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Rationale for chemoprophylaxis for a single case

Risk to household contacts

About 97% of cases are sporadic53. Although the risk to contacts is low, the highest documented absolute and relative risk is to people who live in the same household as a case of meningococcal disease53,54. The Office for National Statistics defines a household as one person living alone or a group of people who share common housekeeping or a living room. The risk is highest in the first seven days after a case and falls rapidly during the following weeks53. If prophylaxis is not given, the absolute risk to an individual in the same household one to 30 days after an index case is about one in 30055,56,57. Beyond this four week period the risk is probably close to background levels53. The increased risk to household members may be due to a combination of genetic susceptibility in the family, increased exposure to virulent meningococci and environmental factors.

The case is likely to have acquired the invasive strain from a close contact, typically in the same household, who is an asymptomatic carrier58,59. The incubation period is usually three to five days3,11 and cases do not usually have detectable carriage until admission to hospital or shortly beforehand13. As the highest risk of illness in untreated households is observed in the first 48 hours after onset of disease in the index case54, the source of infection in these further cases is most likely to be from the same (or another) carrier and not from the case. It follows that transient contact with the index case before acute illness is unlikely to be an important risk factor for disease, so that mere proximity to the case (e.g. during travel in a plane, bus or car) may not justify prophylaxis. Guidance for the USA suggests that passengers seated next to the index case on a plane for more than eight hours should be offered prophylaxis, but only one possible transmission was detected in a recent review by ECDC. (Click here to see the guidance.) Low-level salivary contact should not be considered as a risk factor60. No cases have been reported following post-mortem contact with a case of meningococcal disease. Embalming is not considered a hazard for transmission61.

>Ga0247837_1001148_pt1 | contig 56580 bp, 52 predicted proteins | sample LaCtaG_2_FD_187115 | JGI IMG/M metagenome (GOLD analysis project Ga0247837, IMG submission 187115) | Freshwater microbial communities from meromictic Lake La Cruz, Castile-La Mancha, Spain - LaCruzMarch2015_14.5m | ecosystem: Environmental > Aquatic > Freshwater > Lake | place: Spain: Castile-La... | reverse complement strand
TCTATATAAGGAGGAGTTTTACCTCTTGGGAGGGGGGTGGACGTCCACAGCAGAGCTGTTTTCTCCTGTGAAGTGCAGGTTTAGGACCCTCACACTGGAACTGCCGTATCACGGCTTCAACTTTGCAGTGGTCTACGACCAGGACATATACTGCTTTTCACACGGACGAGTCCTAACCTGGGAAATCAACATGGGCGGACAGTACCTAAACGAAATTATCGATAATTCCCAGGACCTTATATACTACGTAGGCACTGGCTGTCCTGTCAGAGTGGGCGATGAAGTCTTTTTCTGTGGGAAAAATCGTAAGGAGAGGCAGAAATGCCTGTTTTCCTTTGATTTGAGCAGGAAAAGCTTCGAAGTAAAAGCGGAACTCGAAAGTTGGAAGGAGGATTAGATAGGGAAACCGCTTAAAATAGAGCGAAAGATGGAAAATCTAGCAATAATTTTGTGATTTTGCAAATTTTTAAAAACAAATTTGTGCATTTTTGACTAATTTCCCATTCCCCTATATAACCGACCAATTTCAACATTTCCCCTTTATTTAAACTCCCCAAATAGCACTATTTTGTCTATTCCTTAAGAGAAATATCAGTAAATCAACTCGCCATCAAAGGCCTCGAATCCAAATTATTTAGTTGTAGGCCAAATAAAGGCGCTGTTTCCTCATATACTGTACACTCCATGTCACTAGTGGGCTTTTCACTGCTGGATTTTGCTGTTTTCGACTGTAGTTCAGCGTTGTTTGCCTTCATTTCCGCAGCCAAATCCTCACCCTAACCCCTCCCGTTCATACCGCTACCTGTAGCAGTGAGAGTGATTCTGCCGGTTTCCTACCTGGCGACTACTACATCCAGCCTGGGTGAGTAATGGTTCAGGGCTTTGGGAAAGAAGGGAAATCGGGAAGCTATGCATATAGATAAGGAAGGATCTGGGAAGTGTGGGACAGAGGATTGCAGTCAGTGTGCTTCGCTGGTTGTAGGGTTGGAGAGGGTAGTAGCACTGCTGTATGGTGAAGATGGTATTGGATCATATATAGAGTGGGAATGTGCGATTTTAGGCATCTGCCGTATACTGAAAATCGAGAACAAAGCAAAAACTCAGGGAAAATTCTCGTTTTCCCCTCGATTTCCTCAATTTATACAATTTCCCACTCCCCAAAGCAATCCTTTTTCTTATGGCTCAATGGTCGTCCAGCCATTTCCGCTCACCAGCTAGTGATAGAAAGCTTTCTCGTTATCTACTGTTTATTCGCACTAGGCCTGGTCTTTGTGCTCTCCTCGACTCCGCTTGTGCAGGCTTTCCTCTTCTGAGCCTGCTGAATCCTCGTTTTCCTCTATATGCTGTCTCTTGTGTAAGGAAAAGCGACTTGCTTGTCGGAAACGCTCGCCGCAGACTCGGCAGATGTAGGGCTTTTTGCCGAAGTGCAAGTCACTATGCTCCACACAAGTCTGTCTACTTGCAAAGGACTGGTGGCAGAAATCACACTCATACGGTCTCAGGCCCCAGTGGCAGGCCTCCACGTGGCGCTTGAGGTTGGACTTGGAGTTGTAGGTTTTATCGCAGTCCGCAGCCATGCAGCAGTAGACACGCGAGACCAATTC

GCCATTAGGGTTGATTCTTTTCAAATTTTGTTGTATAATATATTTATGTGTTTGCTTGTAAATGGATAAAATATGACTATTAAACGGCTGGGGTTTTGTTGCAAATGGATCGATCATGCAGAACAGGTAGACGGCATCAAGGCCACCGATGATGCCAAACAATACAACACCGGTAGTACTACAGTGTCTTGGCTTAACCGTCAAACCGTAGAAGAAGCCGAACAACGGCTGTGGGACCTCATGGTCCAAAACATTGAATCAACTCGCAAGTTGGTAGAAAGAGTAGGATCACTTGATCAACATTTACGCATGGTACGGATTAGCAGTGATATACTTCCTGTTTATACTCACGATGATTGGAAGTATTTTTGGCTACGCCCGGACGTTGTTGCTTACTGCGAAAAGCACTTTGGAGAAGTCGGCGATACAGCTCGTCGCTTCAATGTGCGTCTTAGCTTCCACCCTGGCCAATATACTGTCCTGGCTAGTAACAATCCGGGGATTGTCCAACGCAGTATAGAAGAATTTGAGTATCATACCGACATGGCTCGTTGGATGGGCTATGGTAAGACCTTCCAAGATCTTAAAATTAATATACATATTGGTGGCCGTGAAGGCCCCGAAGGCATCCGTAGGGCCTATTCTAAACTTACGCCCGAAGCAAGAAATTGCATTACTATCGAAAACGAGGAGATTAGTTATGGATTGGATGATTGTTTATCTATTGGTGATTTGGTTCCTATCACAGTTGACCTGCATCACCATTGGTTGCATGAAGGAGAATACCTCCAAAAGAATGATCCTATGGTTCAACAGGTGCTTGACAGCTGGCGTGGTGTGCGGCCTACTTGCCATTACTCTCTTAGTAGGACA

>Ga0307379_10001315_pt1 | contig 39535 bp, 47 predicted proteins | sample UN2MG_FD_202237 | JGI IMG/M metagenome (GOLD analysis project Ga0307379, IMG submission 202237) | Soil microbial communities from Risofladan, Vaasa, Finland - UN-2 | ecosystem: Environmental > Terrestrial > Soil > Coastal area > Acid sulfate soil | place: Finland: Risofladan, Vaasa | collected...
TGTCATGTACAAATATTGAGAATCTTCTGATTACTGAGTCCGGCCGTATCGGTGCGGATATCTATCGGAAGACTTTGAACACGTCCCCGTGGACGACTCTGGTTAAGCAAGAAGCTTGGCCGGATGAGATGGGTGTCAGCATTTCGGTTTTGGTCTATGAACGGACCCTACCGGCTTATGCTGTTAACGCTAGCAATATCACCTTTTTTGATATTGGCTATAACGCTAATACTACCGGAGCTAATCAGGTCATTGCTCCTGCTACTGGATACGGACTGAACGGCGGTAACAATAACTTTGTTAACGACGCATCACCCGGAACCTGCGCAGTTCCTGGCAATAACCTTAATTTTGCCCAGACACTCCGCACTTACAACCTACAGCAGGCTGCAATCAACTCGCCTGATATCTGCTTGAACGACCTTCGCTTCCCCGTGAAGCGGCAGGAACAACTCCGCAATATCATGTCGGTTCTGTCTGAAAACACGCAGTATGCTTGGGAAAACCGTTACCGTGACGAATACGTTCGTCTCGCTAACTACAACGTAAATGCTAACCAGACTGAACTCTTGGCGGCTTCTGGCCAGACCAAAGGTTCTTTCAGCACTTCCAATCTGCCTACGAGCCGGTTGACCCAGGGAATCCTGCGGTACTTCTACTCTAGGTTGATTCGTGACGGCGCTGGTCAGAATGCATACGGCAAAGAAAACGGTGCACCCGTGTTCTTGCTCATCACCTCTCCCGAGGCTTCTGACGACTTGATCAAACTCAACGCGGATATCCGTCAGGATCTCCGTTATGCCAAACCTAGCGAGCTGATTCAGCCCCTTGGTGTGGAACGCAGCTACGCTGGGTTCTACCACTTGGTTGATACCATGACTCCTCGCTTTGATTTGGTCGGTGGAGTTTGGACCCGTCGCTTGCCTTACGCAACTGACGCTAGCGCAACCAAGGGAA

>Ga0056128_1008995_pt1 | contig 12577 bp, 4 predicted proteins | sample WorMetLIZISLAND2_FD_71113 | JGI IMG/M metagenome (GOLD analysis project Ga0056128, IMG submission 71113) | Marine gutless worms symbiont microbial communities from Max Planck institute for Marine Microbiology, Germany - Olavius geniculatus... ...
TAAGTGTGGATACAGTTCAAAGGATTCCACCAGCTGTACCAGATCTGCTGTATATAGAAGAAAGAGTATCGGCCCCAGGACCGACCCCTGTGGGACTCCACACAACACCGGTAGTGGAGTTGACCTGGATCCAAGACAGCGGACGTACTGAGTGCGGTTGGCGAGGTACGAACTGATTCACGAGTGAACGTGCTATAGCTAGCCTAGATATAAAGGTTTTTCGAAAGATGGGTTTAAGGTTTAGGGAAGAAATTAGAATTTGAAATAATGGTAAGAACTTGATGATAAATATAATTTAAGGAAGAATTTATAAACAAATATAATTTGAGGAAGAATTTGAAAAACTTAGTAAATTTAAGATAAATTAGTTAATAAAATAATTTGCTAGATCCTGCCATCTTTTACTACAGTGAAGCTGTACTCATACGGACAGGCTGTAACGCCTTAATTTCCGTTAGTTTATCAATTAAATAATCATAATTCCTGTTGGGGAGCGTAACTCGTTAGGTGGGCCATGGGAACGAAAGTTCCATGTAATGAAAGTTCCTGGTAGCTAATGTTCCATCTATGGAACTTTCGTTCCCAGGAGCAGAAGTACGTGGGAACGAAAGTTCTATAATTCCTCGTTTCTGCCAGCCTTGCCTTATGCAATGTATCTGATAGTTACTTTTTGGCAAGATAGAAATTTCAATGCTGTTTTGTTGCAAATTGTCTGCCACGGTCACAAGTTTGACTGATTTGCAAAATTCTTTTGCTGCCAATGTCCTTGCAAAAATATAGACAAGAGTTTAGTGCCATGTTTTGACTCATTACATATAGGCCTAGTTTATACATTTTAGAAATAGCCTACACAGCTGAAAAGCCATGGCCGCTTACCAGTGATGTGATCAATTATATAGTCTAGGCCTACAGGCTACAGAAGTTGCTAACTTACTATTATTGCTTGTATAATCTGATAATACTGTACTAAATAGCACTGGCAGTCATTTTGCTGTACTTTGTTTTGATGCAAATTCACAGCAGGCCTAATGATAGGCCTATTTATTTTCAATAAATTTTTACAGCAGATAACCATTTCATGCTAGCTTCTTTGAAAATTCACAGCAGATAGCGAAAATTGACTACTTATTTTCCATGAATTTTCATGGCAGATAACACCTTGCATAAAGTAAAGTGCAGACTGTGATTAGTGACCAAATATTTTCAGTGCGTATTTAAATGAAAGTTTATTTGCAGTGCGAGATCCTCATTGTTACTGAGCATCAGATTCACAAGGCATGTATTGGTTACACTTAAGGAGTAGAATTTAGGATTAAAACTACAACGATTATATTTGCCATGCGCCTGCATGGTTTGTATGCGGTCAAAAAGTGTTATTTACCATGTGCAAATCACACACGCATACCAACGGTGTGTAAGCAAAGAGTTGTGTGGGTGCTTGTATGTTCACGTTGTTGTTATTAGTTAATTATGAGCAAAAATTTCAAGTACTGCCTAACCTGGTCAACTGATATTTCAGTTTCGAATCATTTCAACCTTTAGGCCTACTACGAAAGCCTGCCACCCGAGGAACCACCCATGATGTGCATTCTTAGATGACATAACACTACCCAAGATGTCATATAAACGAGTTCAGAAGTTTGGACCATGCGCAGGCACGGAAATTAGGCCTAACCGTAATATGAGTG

Aim of chemoprophylaxis

Chemoprophylaxis aims to reduce the risk of invasive disease by eradicating carriage in the group of close contacts at highest risk. It may act in two ways: (i) by eradicating carriage from established carriers who pose a risk of infection to others and (ii) by eradicating carriage in those who have newly acquired the invasive strain and who may themselves be at risk. The short- and medium-term reduction in risk among household contacts who are given antibiotics suggest that both mechanisms may operate55,56,62.

Taken from http://www.hpa.org.uk/webc/HPAwebFile/HPAweb_C/1194947389261

3. Chin J. Control of communicable disease manual. 17 ed. Washington: American Public HealthAssociation; 2000.

11. Boutet R, Stuart JM, Kaczmarski EB, Gray SJ, Jones DM, Andrews N. Risk of laboratory acquired meningococcal disease. J Hosp Infect 2001; 49: 282-4.

13. Edwards EA, Devine LF, Sengbusch CH, Ward HW. Immunological investigations of meningococcal disease. Scand J Infect Dis 1977; 9: 105-10.

53. Hastings L, Stuart J, Andrews N, Begg N. A retrospective survey of clusters of meningococcal disease in England and Wales, 1993-95: estimated risks of further cases in household and educational settings. Commun Dis Rep Rev 1997; 7(13): R195-R200.

54. De Wals P, Hertoghe L, Borlee-Grimee I, De Maeyer-Cleempoel S, Reginster-HaneuseG, Dachy A, et al. Meningococcal disease in Belgium. Secondary attack rate among household, day-care nursery and pre-elementary school contacts. J Infect1981; 3(Supp 1): 53-61.

55. Munford RS, De Taunay A, De Morais JS, Fraser DW, Feldman RA. Spread of meningococcalinfection within households. Lancet 1974; i: 1275-8.

56. Scholten R, Bijlmer HA, Dankert J, Valkenburg HA. Secondary cases of meningococcal disease in the Netherlands, 1989-90. A reappraisal of chemoprohylaxis. Ned Tijdschr Geneeskd 1993; 137:1505-8.

57. Meningococcal Disease Surveillance Group. Analysis of endemic meningococcal disease by serogroup and evaluation of chemoprophylaxis. J Infect Dis 1976; 134(2): 201-4.

58. Cartwright KAV, Stuart JM, Robinson PM. Meningococcal carriage in close contacts of cases.Epidemiol Infect 1991; 106: 133-41.

59. Kristiansen BE, Tveten Y, Jenkins A. Which contacts of patients with meningococcal disease carry the pathogenic strain of Neisseria meningitidis? A population based study. BMJ 1998; 317: 621-5.

60. Orr HJ, Gray SJ, Macdonald M, Stuart JM Saliva and meningococcal transmission, Emerg InfectDis 2003: 9(10):1314-5.

61. Controlling the risk of infection at work from human remains – a guide for those involved in funeral services (including embalmers) and those involved in exhumation. Health & Safety Executive 2005.

62. CDC. Exposure to patients with meningococcal disease on aircrafts – United States, 1999-2001. MMWR 2001; 50(23): 485-9.

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